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Effect of behavior change communication through the health development army on birth weight of newborns in Ambo district, Ethiopia: a cluster randomized controlled community trial



Poor behavior change communication on maternal nutrition and health throughout pregnancy is thought to be to blame for Ethiopia’s high rate of low birthweight babies, and this has implications for neonatal morbidity and mortality. The effect of behavior change communication on birth weight in the study district was not examined. This study was to determine whether improving neonatal birthweight using nutrition and health behavior change communication (NHBCC) interventions was successful.


A cluster randomized controlled trial was conducted in the Ambo district of Ethiopia from May 5, 2018–January 30, 2019. At the beginning of the study, 385 women in the 24 intervention groups and 385 women in the 24 control groups were recruited. In the intervention group, health development armies delivered the NHBCC core message every two weeks for four months by grouping pregnant women in specific clusters. Pregnant women in the control group received the routine treatment offered by the healthcare system during their ANC visits. Within 24 h of birth, the birthweights of 302 and 292 neonates in the intervention and control groups, respectively, were measured at the end point of the study. A binary generalized linear model analysis was employed.


The control group had a larger absolute risk of neonates with low birthweight (0.188 vs. 0.079, p < 0.001) than the intervention group. Pregnant women in the intervention group had an absolute risk difference of 10.9% for low birthweight. Pregnant women who received the intervention were 62% less likely to have low-risk birthweight compared to pregnant women who were in the control group (ARR = 0.381, 95% CI: 0.271–0.737).


Nutrition and health behavior change Communication by health development armies improves birthweight. The findings demonstrated that to improve birthweight, NHBCC must be administered to pregnant women in groups via health development armies in their communities.

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Low birthweight (LBW) is defined by the World Health Organization (WHO) as a newborn weighing less than 2500 g at birth, regardless of gestational age [1]. Preterm birth or intrauterine growth restriction (IUGR) are two possible causes [2]. Low birthweight is a worldwide public health issue. Around 15% of infants worldwide are born with LBW, resulting in over 20.5 million LBW babies each year. Almost all of these babies are born in low- and middle-income nations [3]. LBW affects 28% of all newborns in South Asia. LBW rates are estimated to be 13% in sub-Saharan Africa and 9% in Latin America and the Caribbean [4]. Because nearly half of all newborns are not weighed at delivery, the frequency of LBW is likely to be underestimated [4].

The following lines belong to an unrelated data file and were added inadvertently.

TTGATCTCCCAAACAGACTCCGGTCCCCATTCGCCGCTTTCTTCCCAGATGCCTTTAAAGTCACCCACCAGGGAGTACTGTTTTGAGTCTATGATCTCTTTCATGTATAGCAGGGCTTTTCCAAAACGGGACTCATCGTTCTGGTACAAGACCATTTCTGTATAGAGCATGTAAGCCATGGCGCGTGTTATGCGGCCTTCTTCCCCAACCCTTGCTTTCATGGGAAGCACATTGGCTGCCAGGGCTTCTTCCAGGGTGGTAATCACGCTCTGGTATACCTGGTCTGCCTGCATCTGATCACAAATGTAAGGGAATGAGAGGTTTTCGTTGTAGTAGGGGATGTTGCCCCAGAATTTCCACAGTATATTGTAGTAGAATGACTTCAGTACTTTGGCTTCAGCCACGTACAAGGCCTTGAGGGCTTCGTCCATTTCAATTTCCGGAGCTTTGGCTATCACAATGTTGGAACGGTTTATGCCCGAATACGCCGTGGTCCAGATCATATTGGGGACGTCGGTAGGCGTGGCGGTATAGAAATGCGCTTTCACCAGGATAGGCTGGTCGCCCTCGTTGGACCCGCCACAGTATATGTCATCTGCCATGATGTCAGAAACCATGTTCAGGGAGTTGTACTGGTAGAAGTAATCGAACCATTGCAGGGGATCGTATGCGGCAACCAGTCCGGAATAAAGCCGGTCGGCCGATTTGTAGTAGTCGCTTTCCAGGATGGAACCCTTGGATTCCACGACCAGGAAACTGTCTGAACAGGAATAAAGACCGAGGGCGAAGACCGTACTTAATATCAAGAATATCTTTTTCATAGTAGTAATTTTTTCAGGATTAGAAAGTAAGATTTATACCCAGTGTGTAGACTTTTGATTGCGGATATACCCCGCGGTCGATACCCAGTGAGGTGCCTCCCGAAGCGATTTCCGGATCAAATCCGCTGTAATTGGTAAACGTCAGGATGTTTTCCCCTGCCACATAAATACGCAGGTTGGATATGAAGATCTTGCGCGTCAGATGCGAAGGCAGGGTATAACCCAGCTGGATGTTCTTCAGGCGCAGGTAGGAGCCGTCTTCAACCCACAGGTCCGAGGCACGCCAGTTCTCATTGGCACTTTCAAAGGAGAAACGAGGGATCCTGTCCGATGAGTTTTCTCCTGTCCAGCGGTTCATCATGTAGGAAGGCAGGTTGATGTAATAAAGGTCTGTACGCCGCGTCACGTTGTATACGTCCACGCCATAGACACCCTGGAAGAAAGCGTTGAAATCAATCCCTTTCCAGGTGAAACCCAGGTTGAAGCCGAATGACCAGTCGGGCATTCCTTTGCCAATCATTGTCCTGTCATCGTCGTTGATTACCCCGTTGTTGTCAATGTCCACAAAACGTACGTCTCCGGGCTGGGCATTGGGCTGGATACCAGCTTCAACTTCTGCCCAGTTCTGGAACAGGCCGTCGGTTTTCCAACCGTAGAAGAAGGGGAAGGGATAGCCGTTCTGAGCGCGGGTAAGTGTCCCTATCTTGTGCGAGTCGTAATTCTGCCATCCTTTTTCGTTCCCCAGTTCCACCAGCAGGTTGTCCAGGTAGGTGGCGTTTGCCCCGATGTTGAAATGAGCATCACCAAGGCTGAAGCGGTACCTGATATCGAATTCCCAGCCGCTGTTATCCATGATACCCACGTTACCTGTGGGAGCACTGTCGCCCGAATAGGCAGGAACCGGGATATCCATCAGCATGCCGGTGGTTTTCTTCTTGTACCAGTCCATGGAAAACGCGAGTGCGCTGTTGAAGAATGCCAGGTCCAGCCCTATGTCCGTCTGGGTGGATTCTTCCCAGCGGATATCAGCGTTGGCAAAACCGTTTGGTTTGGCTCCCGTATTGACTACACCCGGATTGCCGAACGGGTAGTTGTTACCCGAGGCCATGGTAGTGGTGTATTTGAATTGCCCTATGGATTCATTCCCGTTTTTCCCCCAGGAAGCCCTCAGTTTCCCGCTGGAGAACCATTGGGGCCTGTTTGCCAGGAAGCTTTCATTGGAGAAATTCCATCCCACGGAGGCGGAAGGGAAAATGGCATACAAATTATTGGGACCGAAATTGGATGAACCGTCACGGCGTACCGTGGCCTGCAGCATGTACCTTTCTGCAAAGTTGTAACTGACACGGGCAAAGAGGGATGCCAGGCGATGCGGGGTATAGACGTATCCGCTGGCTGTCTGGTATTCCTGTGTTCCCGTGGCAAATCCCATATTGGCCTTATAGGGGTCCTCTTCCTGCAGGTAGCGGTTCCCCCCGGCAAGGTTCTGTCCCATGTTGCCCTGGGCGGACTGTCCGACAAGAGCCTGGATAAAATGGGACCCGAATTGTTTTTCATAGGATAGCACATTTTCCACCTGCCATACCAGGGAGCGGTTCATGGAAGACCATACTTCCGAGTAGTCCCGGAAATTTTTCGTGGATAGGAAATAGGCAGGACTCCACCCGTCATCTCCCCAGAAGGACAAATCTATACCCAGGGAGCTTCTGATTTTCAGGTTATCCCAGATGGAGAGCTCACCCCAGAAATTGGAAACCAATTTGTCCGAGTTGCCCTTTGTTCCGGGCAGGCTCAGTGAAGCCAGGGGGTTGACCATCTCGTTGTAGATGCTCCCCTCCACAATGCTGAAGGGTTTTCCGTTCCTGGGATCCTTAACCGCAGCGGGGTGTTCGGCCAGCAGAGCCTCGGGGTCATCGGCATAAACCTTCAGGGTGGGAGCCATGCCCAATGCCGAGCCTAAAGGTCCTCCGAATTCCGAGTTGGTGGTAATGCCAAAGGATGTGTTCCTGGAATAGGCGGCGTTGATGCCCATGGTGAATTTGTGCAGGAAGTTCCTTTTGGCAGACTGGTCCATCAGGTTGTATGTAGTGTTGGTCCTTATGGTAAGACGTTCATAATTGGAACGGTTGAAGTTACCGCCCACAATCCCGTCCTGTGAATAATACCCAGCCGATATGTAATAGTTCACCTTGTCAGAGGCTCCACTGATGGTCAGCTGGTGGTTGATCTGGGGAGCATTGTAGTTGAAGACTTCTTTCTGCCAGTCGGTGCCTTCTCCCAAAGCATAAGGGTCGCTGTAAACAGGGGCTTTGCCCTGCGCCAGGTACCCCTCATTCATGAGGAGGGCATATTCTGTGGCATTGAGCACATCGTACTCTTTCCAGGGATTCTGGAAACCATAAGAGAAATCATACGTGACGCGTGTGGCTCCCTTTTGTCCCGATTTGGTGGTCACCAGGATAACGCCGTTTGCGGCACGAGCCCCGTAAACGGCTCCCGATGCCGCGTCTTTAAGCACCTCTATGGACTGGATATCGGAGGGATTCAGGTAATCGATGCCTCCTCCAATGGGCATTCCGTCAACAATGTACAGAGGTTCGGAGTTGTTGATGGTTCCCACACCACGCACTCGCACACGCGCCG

The prevalence of LBW in Ethiopia ranged from 7.8% [5] in Jimma, 14.6% [6] in Tigray, 18% [7] in the Kembata-Tembaro Zone and 22.2% [8] in the Amhara region of northern Ethiopia. According to a cluster randomized controlled trial conducted in West Gojam Zone, Ethiopia, nurses were counseled for the intervention group and routine nutrition education was given by the health system for the control group, and a higher proportion of newborns in the control group (14.7% vs. 6.4%, p = 0.002) had low birth weight than those in the intervention arm, which indicates the intervention reduced the prevalence of LBW [9].

According to an Ethiopian demographic and health survey (EDHS) study, the prevalence of LBW has risen from 11% in 2011 to 13% in 2016 [8]. According to a systematic review and meta-analysis conducted in Ethiopia, the national-pooled prevalence of low birth weight was 14.1% [10]. Furthermore, the frequency of LBW in the Oromia region, where the study was conducted, was 13% [11].

Birthweight is a powerful predictor of infant growth and survival. Infants born with a low birthweight face severe disadvantages and have extremely low survival rates [12]. LBW is a major underlying cause of infant and childhood mortality and morbidity [13]. In addition, findings also revealed that there is an association between LBW and increased risk for many chronic noncommunicable diseases in later life, such as diabetes mellitus type 2, cardiovascular diseases, hypertension, and cancer [14, 15]. Similarly, LBW infants will have different health problems like growth retardation, infectious diseases, and developmental delay, which may occur during infancy, childhood, and adult life [16].

Globally, WHO targets a 30% reduction in LBW between 2012 and 2025. However, the progress has been slower (1% worldwide yearly LBW reduction) from 2010 to 2015, compared to the 3% yearly target. Estimates by the WHO show that more than 20 million newborns globally suffered from LBW in 2015 [17].

There were different factors associated with low birthweight; among these were rural residence, household food insecurity, having an unemployed mother, maternal education, gender of the babies, preterm birth, caesarian delivery, first child order, having an unintended pregnancy, a lack of antenatal care visits, a birth interval less than 2 years, a previous history of having a LBW baby, pregnancy complications, maternal undernutrition, a lack of nutrition counseling, not taking an additional meal during pregnancy, and not taking an iron supplement [18,19,20,21,22,23,24].